Additional space and storage ranked as top priorities for Katie Katzman when renovating her dated kitchen, as well as to have views of the picturesque lake in the backyard of her Michigan residence. The homeowner carefully studied a selection of countertop options, including a diverse range of natural stone products, before finalizing on Lake Garde quartzite for the large kitchen island and perimeter countertops.

“The original kitchen was a walk-through style with an 8-foot ceiling,” Katzman explained. “There was ceramic tile flooring that ran through the kitchen, foyer and dining area, white laminate cabinets, dark brown granite counters, a mini oven — and yes, only one — with limited cabinet storage space. The ‘pantry’ was about 8 inches wide and 12 inches deep. The house was built in 1979, and although it was functional, the kitchen was not inviting and a bit outdated.  One wall separated the kitchen from the foyer and great room, which also created a large area of unused/wasted space.”

Katzman emphasized that a few “must-haves” of the new 900-square-foot kitchen were a standard-sized oven, an island with seating, a pantry, excess storage for kitchenware, a vaulted ceiling, and although it had to look great esthetically, it also had to be functional. “Lastly, it had to be cozy and inviting,” she said. “When opening the space, we still had to find ways to define each area and create warmth in each room.”

Elaborating further, Katzman went on to say that because she hosts many family and friends throughout the year, she required an oven of at least a standard size. “I wanted the kitchen to be inviting and a place where people gathered,” she said. “Having an island allowed for the cook, which is me, to socialize with guests while they are visiting. The island shape and placement were also extremely important. Because we overlook a lake, I wanted the lake to be visible while people are seated. Having a hexagon shape allows for easy flow during conversations.”

Due to the lack of wall space, thinking outside-the-box was necessary in order to add a reasonable amount of storage to the kitchen design. “The island is a combination of cabinets and drawers from 12 to 18 inches deep, which surround the structure,” said Katzman. “The additional pantry has been placed sideways to avoid a deep and narrow cabinet. A wine bar was added to the kitchen as well; cabinet and countertop. The wine bar was an added last-minute decision/bonus, but now considered a ‘must have.’”

To meet the desire for warmth, but with an open concept as well as definition of space, ceiling heights, textures and color choices among each room were instrumental in achieving these design goals. “The ceilings are wood — a combination of pine and cedar (painted and natural) — to help define spaces, as well as to create warmth,” explained Katzman. “The countertops and backsplash are both stone, but with contrasting colors to create depth. The cabinets are white, but the appliances were not covered and instead kept in stainless steel again for a different texture in the room. The pendants chosen are large and chrome to add a little sparkle. The floors are a dark wood throughout the house — contrast, texture and warmth – check!”

Favoring natural stone

When it came to selecting the material for the island and countertops, natural stone was at the top of the list. “I had always wanted natural stone,” said the homeowner. “I prefer the natural look of stone rather than the man-made options. I prefer the imperfections in natural stone.”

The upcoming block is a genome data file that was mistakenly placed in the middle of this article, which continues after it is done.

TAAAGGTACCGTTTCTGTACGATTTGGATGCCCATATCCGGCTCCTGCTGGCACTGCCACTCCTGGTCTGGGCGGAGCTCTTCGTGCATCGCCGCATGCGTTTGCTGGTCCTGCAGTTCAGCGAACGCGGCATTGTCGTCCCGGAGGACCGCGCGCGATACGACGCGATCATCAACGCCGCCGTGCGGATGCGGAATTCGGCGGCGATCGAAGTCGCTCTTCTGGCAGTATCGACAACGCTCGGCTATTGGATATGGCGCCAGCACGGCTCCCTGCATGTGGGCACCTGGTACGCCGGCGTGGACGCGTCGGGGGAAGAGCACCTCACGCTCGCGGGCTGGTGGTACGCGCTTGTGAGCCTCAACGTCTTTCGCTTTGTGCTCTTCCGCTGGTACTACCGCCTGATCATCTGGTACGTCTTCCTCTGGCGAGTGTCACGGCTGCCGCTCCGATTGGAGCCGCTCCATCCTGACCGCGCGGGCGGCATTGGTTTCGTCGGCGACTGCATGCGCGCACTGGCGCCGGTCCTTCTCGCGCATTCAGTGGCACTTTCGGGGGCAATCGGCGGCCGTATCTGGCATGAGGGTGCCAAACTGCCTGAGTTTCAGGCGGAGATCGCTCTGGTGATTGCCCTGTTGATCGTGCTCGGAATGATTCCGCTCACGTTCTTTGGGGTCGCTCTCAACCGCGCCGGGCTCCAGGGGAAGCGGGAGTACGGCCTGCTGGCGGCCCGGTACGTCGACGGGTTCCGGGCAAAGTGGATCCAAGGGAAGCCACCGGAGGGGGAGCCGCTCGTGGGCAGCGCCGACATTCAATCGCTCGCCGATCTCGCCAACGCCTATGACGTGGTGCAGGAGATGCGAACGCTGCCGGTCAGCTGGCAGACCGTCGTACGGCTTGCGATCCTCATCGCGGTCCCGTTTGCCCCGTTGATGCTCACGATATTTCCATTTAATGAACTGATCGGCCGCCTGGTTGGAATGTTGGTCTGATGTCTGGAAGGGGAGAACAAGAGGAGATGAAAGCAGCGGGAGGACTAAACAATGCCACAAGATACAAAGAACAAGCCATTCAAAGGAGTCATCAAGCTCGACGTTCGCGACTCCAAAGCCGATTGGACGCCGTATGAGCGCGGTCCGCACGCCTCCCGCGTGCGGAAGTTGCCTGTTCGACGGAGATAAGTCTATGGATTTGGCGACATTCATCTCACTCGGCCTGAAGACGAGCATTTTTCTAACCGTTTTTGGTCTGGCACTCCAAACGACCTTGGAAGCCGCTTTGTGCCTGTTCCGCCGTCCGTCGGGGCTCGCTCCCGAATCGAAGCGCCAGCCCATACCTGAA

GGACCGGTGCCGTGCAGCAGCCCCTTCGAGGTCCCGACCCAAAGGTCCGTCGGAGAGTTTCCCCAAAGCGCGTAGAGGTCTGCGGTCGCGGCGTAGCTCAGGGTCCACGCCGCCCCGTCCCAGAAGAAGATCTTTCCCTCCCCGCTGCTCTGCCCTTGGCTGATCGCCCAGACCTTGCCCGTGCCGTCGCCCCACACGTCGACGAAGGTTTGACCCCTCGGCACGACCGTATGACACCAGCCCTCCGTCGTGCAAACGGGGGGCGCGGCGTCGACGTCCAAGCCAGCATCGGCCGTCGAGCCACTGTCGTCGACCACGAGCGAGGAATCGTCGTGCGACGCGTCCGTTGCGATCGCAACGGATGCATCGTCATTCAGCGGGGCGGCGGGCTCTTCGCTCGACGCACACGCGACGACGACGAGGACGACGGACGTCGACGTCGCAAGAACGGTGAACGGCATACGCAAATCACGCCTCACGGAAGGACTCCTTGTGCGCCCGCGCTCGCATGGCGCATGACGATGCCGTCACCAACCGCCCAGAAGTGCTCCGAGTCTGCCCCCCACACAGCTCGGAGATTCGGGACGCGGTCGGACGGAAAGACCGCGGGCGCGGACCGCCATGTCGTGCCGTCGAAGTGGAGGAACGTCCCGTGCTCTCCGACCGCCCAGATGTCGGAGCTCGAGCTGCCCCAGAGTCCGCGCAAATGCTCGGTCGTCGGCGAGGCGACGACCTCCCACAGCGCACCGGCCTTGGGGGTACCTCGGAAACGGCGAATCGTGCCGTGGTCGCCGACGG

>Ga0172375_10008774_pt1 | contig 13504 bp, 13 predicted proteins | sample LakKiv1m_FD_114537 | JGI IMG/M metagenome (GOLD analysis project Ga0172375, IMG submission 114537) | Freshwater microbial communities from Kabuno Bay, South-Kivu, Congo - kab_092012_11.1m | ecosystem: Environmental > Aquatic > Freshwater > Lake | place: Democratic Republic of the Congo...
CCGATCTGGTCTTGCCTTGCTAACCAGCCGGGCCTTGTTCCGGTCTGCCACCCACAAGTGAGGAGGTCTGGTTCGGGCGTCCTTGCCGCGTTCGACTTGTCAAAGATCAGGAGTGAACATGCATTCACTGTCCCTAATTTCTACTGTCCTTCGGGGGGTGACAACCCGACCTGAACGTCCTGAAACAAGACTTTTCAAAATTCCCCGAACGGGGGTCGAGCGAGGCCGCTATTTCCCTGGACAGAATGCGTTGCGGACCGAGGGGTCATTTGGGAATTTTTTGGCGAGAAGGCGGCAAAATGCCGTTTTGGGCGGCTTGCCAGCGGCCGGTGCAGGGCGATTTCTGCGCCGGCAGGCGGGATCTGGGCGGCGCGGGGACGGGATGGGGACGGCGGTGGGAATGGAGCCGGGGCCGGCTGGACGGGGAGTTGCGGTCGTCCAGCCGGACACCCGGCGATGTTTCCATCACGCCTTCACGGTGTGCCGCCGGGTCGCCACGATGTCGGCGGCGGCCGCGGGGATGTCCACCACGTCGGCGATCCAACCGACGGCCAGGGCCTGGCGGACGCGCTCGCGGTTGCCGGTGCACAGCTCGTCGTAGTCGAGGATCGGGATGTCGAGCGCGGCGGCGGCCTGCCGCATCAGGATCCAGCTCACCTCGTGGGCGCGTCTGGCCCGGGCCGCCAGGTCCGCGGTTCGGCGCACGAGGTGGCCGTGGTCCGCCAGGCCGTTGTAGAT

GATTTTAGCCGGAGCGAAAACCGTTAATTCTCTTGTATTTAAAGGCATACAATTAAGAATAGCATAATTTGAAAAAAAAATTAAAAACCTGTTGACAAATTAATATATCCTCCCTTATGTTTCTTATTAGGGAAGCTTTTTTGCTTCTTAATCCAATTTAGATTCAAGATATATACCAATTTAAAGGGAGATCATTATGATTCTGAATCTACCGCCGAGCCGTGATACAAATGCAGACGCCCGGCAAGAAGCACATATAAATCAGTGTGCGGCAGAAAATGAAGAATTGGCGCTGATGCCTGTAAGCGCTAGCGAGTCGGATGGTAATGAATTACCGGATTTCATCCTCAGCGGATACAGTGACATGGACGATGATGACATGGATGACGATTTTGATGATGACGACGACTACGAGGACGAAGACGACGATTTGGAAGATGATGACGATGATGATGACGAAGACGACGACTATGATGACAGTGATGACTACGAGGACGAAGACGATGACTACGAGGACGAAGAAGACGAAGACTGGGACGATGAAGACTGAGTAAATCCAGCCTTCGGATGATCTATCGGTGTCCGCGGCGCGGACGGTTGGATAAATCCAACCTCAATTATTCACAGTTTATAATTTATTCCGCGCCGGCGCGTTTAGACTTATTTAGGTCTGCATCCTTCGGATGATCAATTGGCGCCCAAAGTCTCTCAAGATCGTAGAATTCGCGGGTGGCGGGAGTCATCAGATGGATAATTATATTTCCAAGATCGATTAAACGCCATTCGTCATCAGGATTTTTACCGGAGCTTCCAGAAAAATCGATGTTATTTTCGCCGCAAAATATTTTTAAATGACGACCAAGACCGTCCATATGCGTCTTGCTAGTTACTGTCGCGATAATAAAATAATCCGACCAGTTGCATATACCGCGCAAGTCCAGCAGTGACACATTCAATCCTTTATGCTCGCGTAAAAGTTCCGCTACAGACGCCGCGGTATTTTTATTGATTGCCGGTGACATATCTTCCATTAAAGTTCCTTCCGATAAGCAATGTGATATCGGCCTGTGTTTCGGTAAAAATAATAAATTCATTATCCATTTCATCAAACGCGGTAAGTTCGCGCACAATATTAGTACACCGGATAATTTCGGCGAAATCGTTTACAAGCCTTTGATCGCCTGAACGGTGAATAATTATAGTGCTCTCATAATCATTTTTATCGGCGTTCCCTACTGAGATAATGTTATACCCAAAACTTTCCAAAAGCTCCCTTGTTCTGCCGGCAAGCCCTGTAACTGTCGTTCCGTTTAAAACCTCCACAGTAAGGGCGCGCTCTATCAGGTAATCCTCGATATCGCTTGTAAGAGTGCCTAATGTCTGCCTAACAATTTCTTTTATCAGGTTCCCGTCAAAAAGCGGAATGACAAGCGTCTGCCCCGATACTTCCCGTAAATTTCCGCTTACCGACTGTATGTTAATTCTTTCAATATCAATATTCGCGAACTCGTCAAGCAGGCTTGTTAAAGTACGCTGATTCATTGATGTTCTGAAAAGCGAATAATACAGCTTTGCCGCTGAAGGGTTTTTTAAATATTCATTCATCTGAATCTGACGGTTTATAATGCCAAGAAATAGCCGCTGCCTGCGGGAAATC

Katzman examined a variety of stone, including granite, marble and quartzite. “We considered color, durability and cost before deciding,” she said. “[In the end], we chose Lake Garde quartzite due to the marble pattern and color palate within the stone. I was looking for a versatile stone with both cool and warm tones — specifically white with gray and brown marbling. The thought was that should I ever want to change from a cool-toned (grays and blues) kitchen to a warmer palate (browns and reds) I could do so without changing the countertops.

“We discussed durability quite a bit when choosing the stone,” Katzman continued. “We talked about the possibility of quartz versus quartzite or granite — again for durability reasons.”

The homeowner also talked about maintenance concerns she had with her fabricator, Leonardo’s Marble and Granite of Wixom, MI. “Because we were choosing a lighter-colored stone, my biggest fear was staining,” said Katzman. “We have had a small stain, but Leonardo’s supplied us with a product to remove the blemish which worked well. The small stain is completely gone and was rather easy to remove.”

Due to the angle of one piece, the countertop installation did pose a few challenges. “They shaved a bit off in the driveway and placed it the same day without issue,” explained Katzman.

Complementing the elegant quartzite island is the backsplash consisting of 3- x 6-inch charcoal–colored subway tile from Adex with a natural edge. “We chose the darker color for contrast and the subway tile for a more classic non-trendy look,” said the homeowner. “Again, the tile has warm and cool tones for an easy design change if we ever wanted to.”

Upon completion, Katzman couldn’t be happier with the outcome of her new kitchen design. “I am delighted with the way our kitchen turned out,” she said. “It has become exactly what I had envisioned. The kitchen is where our family and friends gather, laugh, share great stories and eat delicious meals. It is ‘home’ in every sense of the word.”

Private Residence

Commerce Township, MI

General Contractor: Kitchen Master, Farmington Hills, MI
Designer: Jeanette Prey, Kitchen Master, Farmington Hills, MI
Stone Fabricator: Leonardo’s Marble and Granite, Wixom, MI
Tile Manufacturer: Adex
Tile Supplier: Virginia Tile Company, Farmington Hills, MI